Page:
“I was able to carry a Google Street View backpack out in the field, specifically in the McMurdo Dry Valleys, which is the largest ice-free region on the continent and a very unique place in terms of geology, ecology, and microbiology,” said Kelleher. “People often think of Antarctica as this far away place, so I think it’s important to bring Antarctica to people, especially in light of climate change and all the science being conducted down there.”

In working with maps, PGC has inevitably gone into the realm of place names, especially in the Antarctic where there is no overarching naming authority.

“Naming features is very interesting and each country has its own gazetteer of names,” explained Kelleher. “But when we’re doing high-precision mapping, it’s important to have accurate names, especially in a place like Antarctica where you have emergency situations and search and rescue missions. A common understanding of what things are named is critical when you’re working in an area with limited resources and may need to rely on international partners.”

Kelleher has worked with the United States Geological Survey and its Advisory Committee on Antarctic Names to improve the accuracy of over 11,000 US recognized Antarctic names to date and now serves as the US representative to the Standing Committee on Antarctic Geographic Information (SCAGI) which is part of the Scientific Committee on Antarctic Research (SCAR). SCAGI is an international committee composed of representatives from any country currently doing geospatial work in Antarctica. The committee talks about how to work together, share data and resources, and develop practices and naming policies, which led to the release of principles and procedures for Antarctic naming in 2021. Kelleher also contributes as the SCAR liaison to the United Nations Group of Experts on Geographic Names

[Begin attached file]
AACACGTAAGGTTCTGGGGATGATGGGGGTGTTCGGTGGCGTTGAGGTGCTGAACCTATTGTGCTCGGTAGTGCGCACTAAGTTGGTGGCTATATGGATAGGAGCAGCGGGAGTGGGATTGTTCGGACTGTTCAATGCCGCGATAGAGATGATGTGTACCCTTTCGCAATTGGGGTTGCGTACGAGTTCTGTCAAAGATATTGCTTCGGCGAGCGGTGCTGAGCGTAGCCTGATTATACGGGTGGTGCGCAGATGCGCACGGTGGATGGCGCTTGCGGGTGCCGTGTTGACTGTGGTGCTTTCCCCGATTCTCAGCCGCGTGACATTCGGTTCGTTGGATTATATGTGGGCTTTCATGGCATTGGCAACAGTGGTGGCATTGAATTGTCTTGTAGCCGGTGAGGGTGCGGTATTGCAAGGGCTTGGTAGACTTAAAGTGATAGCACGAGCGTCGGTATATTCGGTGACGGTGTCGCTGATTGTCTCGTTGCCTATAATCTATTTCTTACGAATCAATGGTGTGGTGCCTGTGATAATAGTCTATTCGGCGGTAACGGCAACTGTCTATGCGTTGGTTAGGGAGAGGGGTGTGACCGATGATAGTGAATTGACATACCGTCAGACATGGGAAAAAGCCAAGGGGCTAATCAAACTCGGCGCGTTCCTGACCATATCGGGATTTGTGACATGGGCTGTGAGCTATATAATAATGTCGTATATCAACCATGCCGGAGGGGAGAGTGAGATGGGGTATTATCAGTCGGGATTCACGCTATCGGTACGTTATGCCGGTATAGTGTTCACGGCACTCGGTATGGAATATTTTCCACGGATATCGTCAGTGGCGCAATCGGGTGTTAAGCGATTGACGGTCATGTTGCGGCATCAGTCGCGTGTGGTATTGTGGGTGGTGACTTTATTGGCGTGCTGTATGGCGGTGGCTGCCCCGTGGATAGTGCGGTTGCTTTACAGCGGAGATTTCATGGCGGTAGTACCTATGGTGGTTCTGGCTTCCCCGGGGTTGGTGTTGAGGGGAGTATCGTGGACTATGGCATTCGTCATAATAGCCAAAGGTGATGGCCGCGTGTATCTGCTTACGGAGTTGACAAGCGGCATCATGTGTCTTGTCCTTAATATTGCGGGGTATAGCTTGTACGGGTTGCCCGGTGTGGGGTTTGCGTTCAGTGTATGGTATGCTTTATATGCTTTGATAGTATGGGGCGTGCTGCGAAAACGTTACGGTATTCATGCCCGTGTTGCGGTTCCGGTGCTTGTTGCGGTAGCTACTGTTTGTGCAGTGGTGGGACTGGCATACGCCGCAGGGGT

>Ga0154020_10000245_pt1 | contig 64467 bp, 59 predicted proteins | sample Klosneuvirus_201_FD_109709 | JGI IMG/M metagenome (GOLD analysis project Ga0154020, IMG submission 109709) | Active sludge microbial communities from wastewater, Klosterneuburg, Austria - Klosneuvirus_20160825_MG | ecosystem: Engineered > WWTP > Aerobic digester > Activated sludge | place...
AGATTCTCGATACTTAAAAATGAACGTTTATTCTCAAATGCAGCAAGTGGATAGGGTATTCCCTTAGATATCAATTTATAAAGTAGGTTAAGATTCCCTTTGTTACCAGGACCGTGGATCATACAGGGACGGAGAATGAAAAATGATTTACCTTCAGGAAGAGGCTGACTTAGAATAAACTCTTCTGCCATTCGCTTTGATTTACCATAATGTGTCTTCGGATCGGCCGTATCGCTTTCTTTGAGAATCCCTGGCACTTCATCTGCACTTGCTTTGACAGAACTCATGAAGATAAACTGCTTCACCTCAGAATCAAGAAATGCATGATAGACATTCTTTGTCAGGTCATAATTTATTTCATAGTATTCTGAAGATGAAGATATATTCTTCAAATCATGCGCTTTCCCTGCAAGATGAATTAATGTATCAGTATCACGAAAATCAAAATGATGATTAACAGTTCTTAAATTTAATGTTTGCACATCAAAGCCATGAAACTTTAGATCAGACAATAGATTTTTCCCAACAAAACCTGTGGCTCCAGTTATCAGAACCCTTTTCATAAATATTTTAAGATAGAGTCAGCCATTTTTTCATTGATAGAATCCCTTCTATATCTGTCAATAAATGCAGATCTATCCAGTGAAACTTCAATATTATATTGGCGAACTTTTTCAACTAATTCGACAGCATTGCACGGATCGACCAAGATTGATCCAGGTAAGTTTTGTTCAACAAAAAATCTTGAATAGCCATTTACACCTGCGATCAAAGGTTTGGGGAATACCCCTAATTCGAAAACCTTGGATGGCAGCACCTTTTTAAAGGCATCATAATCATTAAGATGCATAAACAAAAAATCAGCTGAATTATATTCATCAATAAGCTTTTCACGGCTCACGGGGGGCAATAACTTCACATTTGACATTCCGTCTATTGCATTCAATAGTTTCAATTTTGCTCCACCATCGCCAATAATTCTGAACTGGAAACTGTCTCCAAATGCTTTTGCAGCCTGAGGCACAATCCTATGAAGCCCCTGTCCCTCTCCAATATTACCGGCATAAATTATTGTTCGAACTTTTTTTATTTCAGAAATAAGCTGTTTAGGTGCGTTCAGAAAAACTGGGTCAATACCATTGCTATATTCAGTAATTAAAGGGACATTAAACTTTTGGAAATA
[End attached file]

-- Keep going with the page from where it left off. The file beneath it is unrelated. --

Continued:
Man stands by sign saying #UNGA
Cole Kelleher stands by United Nations General Assembly sign outside of the UN Headquarters in New York City

“Many Antarctic names are historical in nature,” said Kelleher. “That’s why the principles and procedures we put together are so important because going forward the intent is that there won’t be any new contested names going forward. We’ll all have a common understanding.”

PGC’s work is ongoing. Due to their regular data collection, they’re often generating new elevation models and releasing new products. The center has also worked hard on preserving historical data, including an archive of aerial photography of the polar regions.

“There’s no group in the US doing what we do or at the breadth of what we do in terms of mapping and using high resolution, commercial satellite imagery. And on top of that, we make products that are ultimately a primary resource to the polar science and logistics community. We’re now collaborating with supercomputers and have moved into application development to further advance the use of our products and services by the polar community.” 

Man stands in snowy landscape
Cole Kelleher in the Antarctic with Mount Erebus in the background

When Kelleher started at PGC, he knew very little about the polar regions. Now he’s been to both. When asked if he has a favorite he says, “they’re so different. The Antarctic is the only continent that’s set aside for science at the international level, which is a pretty big deal. But, on the other hand, the Arctic is super interesting because people live there and they are on the front lines of climate change impacts. I also think it’s important to remember that, because of Alaska, the US is an Arctic nation.”